DES MOINES, Iowa -- In March, Des Moines voters overwhelmingly approved a sales tax increase in exchange for a property tax cut. Now, due to increased property assessments, the tax savings likely won't be as high as expected.
The new assessments showed up in mailboxes across Polk County this weekend. Most homeowners saw their property values jump by more than 10 percent.
Royce Johns is a young homeowner in Elkhart and just saw his property value jump $30,000 and his taxes will likely go up with it.
“It is scary because it's like, even if I pay my house off, what if I'm paying $300 a month in property tax someday, even if I do own my home? That's the part I don't dig,” said Johns.
Johns says he knew something like this was coming. Back in 2017, the home was valued at $96,000, but he bought it for $126,000.
“Obviously, it's like, ‘oh wow, why am I paying that?’ but that’s what you bought it for so how can you argue with them?” said Johns.
Polk County Assessor Randy Ripperger says not everyone has been as even-keeled as Johns.
“Usually when we do reassessments like this, people get angry, they're upset, they're shocked, they're frustrated, they got all kinds of emotions they go through. I try to stay off of social media,” said Ripperger.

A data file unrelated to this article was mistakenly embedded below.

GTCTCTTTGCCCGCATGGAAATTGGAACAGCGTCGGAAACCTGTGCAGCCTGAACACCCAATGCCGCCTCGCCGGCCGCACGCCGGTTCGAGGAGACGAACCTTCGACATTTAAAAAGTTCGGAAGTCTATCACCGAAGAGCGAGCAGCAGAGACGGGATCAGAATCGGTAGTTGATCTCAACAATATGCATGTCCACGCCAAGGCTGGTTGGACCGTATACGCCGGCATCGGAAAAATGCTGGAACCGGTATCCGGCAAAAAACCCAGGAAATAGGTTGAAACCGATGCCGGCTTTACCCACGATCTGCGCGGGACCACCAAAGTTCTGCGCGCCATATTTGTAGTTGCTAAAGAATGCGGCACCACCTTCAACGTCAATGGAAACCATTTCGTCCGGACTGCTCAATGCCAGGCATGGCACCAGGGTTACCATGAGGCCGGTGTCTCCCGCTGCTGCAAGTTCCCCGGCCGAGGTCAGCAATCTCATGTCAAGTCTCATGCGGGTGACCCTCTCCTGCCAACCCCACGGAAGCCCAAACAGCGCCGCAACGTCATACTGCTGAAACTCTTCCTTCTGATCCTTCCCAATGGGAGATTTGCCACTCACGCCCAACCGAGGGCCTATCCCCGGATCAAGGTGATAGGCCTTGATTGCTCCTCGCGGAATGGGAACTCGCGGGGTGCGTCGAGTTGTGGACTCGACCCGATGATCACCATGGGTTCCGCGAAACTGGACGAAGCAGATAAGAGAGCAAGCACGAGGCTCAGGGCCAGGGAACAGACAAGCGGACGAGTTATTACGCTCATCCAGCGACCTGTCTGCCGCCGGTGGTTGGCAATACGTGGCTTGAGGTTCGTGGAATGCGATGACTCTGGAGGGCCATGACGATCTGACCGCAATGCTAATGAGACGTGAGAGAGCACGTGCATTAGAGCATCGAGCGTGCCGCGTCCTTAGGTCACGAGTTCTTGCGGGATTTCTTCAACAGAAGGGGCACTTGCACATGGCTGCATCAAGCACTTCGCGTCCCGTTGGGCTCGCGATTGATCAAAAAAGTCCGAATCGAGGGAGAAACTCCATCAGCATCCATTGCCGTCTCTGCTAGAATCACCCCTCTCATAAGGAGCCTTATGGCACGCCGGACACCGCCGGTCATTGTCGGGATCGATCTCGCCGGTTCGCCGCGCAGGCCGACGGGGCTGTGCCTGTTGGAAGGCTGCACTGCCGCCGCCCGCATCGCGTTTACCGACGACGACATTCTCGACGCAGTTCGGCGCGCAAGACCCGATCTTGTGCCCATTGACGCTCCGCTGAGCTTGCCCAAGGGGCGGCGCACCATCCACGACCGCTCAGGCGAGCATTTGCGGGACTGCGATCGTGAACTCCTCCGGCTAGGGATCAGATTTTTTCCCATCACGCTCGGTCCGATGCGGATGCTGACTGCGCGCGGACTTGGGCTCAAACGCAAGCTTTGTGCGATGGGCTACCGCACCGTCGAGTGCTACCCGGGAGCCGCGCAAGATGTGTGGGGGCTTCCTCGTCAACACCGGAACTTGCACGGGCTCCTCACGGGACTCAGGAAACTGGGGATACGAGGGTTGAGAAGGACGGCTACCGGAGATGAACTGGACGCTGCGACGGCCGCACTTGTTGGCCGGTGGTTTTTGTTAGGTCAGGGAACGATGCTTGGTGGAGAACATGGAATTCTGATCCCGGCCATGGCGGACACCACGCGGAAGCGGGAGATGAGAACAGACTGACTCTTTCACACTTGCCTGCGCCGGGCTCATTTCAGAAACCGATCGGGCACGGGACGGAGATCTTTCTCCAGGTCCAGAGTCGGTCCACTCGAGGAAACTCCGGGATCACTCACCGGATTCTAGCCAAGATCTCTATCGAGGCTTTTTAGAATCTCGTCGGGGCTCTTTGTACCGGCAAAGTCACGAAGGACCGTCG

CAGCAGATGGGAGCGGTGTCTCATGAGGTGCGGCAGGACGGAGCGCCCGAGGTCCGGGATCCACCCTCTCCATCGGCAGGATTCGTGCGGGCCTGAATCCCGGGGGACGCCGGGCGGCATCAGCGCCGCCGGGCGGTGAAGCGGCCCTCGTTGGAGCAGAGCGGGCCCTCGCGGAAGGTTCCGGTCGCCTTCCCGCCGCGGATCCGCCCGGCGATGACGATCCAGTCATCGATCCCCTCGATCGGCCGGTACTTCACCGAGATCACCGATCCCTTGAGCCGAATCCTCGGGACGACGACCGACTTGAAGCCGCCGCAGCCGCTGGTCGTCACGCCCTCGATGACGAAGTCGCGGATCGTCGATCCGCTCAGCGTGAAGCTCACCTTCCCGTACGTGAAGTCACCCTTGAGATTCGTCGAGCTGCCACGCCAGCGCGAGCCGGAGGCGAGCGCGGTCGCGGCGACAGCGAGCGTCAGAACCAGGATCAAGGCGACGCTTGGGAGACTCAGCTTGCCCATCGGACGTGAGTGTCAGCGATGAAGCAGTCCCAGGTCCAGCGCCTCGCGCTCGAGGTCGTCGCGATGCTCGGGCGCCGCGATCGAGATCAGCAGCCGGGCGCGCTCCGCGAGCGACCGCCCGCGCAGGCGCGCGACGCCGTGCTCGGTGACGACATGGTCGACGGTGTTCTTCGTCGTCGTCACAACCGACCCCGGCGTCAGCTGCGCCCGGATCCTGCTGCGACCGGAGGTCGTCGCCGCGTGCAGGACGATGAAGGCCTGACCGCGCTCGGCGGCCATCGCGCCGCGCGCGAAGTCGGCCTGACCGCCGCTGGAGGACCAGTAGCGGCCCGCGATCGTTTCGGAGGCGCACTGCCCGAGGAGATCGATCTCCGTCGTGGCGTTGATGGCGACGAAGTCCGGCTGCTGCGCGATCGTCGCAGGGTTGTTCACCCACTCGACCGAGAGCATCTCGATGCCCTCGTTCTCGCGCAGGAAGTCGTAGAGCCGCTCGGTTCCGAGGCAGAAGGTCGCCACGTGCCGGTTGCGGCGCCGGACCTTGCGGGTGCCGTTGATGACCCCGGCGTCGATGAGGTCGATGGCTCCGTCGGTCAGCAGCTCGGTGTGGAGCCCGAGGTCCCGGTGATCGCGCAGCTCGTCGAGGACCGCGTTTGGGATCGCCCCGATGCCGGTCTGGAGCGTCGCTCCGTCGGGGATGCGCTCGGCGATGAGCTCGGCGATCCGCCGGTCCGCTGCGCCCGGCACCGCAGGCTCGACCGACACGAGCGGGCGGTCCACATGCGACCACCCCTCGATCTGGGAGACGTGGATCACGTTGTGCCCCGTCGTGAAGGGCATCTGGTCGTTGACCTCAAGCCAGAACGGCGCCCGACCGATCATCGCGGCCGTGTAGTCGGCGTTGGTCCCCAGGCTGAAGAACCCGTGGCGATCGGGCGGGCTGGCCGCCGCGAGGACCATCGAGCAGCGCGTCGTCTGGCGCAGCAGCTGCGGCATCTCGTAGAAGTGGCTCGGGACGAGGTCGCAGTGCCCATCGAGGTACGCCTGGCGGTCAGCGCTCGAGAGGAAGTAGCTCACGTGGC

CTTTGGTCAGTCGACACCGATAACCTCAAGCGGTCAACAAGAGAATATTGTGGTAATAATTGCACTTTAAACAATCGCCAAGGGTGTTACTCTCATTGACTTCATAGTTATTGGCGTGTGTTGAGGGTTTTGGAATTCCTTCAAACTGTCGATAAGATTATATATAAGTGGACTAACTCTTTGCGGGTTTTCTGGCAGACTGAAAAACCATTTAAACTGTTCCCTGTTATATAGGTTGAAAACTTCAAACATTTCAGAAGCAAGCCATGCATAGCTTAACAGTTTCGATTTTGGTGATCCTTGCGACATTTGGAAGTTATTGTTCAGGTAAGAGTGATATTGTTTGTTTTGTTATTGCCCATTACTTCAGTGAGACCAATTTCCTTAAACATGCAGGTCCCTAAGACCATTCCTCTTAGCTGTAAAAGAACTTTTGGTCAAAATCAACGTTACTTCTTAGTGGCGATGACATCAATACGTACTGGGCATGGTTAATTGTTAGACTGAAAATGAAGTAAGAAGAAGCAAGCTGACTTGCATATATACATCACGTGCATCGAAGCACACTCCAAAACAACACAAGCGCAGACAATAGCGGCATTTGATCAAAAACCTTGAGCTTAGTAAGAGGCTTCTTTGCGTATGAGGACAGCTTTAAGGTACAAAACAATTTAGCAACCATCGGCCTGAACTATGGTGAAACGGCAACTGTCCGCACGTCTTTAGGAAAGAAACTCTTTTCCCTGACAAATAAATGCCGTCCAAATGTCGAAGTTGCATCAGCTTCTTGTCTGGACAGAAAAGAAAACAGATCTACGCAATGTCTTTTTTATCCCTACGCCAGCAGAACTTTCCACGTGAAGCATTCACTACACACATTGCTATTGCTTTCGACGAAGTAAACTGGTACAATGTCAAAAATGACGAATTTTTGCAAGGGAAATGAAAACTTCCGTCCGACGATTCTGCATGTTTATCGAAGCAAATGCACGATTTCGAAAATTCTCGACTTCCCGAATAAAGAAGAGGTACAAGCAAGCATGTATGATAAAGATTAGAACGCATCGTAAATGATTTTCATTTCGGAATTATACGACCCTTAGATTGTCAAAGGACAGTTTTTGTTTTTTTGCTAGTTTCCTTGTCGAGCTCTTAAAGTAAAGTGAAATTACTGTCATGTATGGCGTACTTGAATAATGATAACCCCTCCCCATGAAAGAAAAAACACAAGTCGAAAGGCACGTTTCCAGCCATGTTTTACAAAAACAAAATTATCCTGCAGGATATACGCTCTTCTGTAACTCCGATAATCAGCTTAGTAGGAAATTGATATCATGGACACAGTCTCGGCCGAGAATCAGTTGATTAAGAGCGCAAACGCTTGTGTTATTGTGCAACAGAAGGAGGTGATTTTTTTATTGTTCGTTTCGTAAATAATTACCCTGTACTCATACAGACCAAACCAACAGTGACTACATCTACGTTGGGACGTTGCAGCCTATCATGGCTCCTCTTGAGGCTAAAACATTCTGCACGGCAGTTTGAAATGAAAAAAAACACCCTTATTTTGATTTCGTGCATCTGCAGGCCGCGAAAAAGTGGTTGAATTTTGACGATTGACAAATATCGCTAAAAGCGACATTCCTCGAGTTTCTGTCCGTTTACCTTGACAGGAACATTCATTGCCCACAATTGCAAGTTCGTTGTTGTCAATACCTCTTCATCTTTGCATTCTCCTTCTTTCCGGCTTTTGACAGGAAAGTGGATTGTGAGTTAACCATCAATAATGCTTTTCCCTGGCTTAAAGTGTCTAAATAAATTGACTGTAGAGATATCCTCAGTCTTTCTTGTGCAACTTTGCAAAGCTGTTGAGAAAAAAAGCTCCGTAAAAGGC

Ripperger's office has to reassess home value every odd year, and he says the last two years have been seller's markets; meaning homes are worth more.
“Properties were selling for about 11 to 12 percent higher than what we had them assessed at, so we have to adjust our values to reflect that,” he said.
Realtors say that people living in affordable homes, like Johns, will be more impacted by the seller's market.
“We see that lower price range turn over and move really, really fast, which obviously tells us we have low supply and high demand for those properties. So, I think that has an impact on the market values and in turn the assessed values,” said Megan Mitchum of Century 21 Real Estate.
However, just because your value goes up 10 percent, it doesn't mean your taxes will go up the same amount.
“The taxes on these new assessments will not be determined until early next year when your schools, your city, and your counties set their budgets. If they set their budgets where they have a lot more revenue demand, then your taxes will probably go up. So, if you're really concerned about your rising property taxes you should get involved and start participating in the budget process,” said Ripperger.
If you are upset over the new value of the property, you can contest it with the assessor’s office. They estimate around 9,000 people will contest their assessment, and about half will get some sort of relief.
Part of that has to do with the fact that in addition to individual appraisals the assessor's office uses a mass appraisal system to help come up with the final number.
You can reach the assessor’s web page here.
Homeowners won't feel the effect of the increased property values until next year. The tax will be reflected in payments due in September of 2020 and March of 2021. The sales tax hike will come much sooner. Everyone will pay the additional penny starting July 1.